January is National Glaucoma Awareness Month. Glaucoma damages the optic nerve and can lead to loss of vision and blindness. With early intervention, blindness resulting from glaucoma is often preventable. Age is the biggest risk factor when it comes to developing glaucoma, as most cases are diagnosed in those over 55. For those over 60, glaucoma is a leading cause of blindness. However, there are other factors that increase the risk of glaucoma significantly. Board-certified ophthalmologist Binoy R. Jani, M.D., explains how certain factors increase the incidence of developing glaucoma.
1. Family History
Glaucoma tends to run in families. There may be a genetic component to glaucoma based on genes causing high eye pressure that damages the optic nerve. If there is a history of glaucoma in your family, have screenings more regularly. If you know relatives were diagnosed with eye diseases, find out the nature of the problem.
2. Certain Medical Conditions
Certain medical conditions increase the risk of developing glaucoma. These conditions include:
- Heart disease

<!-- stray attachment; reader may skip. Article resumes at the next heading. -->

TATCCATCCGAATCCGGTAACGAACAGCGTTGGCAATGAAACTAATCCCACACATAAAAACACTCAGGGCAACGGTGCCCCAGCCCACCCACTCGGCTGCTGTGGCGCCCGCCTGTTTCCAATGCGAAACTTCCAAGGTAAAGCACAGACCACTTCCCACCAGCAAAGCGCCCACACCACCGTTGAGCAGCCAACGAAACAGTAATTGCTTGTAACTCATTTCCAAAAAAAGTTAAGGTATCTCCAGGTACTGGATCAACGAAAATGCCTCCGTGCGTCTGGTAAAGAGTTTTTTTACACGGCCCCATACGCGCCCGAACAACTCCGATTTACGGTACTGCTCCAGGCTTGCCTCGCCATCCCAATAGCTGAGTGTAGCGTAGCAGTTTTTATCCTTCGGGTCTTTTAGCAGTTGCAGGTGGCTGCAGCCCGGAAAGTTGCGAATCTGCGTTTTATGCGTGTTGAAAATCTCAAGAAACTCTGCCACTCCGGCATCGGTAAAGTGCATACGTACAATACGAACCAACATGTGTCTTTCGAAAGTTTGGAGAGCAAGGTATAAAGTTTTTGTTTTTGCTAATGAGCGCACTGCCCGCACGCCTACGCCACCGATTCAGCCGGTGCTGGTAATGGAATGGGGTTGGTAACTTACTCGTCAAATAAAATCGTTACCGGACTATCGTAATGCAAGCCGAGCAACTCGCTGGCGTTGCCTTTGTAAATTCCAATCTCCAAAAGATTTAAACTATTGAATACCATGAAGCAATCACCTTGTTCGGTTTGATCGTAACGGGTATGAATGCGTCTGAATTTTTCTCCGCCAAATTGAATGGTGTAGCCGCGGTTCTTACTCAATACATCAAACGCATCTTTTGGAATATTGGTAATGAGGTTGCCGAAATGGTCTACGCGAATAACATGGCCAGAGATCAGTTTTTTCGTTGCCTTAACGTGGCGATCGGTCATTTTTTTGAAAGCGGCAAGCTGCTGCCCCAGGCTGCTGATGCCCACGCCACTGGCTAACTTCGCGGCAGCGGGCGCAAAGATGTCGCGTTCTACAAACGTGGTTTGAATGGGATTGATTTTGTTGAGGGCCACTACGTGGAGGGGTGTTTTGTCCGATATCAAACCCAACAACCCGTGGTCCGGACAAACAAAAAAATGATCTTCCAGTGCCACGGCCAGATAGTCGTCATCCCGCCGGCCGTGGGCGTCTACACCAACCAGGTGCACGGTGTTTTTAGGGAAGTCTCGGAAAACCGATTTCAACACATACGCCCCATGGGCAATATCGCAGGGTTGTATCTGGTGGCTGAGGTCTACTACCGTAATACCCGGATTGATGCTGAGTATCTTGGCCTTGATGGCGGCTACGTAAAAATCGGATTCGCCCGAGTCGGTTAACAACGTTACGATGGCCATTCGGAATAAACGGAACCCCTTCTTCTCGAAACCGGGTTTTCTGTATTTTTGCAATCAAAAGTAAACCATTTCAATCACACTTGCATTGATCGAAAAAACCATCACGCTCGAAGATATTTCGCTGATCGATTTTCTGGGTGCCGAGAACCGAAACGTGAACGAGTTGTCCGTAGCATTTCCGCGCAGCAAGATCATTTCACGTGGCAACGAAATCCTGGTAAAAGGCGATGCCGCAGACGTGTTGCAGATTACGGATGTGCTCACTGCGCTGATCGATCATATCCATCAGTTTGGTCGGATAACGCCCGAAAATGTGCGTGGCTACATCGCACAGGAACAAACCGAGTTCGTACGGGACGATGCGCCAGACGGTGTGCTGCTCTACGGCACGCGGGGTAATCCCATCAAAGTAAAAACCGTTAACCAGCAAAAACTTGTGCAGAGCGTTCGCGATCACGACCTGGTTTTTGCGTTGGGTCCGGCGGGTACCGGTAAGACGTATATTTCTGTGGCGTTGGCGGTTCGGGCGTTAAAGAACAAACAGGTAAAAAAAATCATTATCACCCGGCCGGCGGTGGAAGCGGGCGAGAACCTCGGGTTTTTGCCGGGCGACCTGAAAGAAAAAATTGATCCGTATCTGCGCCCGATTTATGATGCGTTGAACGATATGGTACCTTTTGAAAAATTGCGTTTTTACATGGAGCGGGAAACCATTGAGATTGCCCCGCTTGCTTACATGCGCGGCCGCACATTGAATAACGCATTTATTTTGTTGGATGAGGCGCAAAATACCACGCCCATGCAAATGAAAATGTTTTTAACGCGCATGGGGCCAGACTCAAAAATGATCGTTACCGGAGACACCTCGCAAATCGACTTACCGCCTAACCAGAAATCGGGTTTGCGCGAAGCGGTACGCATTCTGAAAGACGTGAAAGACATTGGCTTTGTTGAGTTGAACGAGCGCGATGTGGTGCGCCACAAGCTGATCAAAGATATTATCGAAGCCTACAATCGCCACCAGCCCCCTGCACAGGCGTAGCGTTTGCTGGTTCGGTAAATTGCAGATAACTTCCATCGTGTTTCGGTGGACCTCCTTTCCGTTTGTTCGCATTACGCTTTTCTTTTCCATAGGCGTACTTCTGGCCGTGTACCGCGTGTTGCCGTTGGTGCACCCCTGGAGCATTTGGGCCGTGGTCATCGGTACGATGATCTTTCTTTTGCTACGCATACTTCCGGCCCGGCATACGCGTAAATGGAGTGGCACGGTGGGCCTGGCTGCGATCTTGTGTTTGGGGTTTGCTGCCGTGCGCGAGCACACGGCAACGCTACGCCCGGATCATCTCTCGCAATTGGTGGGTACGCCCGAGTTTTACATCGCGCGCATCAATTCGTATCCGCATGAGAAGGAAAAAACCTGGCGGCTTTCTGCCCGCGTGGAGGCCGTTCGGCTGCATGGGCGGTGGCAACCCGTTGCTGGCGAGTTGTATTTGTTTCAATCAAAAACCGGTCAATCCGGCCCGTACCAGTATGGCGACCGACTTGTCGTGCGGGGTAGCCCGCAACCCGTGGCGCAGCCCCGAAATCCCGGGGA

- High blood pressure
- Sickle cell anemia
In addition, any history of a serious eye injury can increase eye pressure in the future. Some eye traumas cause lens dislocation, which increases pressure by closing the eye’s drainage angle.
3. Extreme Nearsightedness or Farsightedness
If you’re very nearsighted, or myopic, the odds of developing glaucoma double. Myopic eyes tend to be larger than average. This affects the optic nerve, making it more sensitive to ocular pressure changes. Exceptionally myopic people require regular eye examinations.
Those with extreme farsightedness, or high hyperopia, are at risk for another reason. Farsightedness may increase the likelihood of a blocked drainage system in the eye, leading to angle-closure glaucoma.
African American, Asian and Hispanic people are at an increased risk for glaucoma development. African Americans over age 40 may have an increased glaucoma risk even though they are younger than the typical glaucoma demographic.
Those of Asian descent experience higher rates of angle-closure glaucoma.
5. Long-term Corticosteroid Use
The long-term use of corticosteroids, including eyedrops, raises the odds of developing glaucoma. If you were prescribed or used corticosteroids such as prednisone, hydrocortisone or cortisone for long periods, you may be at greater risk.
If you have risk factors for glaucoma or have not had a screening recently, contact the doctors at Vista Eye Specialists and schedule a consultation. Anyone aged 40 and older should have a comprehensive eye examination every one to two years for glaucoma screening. If glaucoma goes undetected and untreated, you are in danger of losing your precious sight.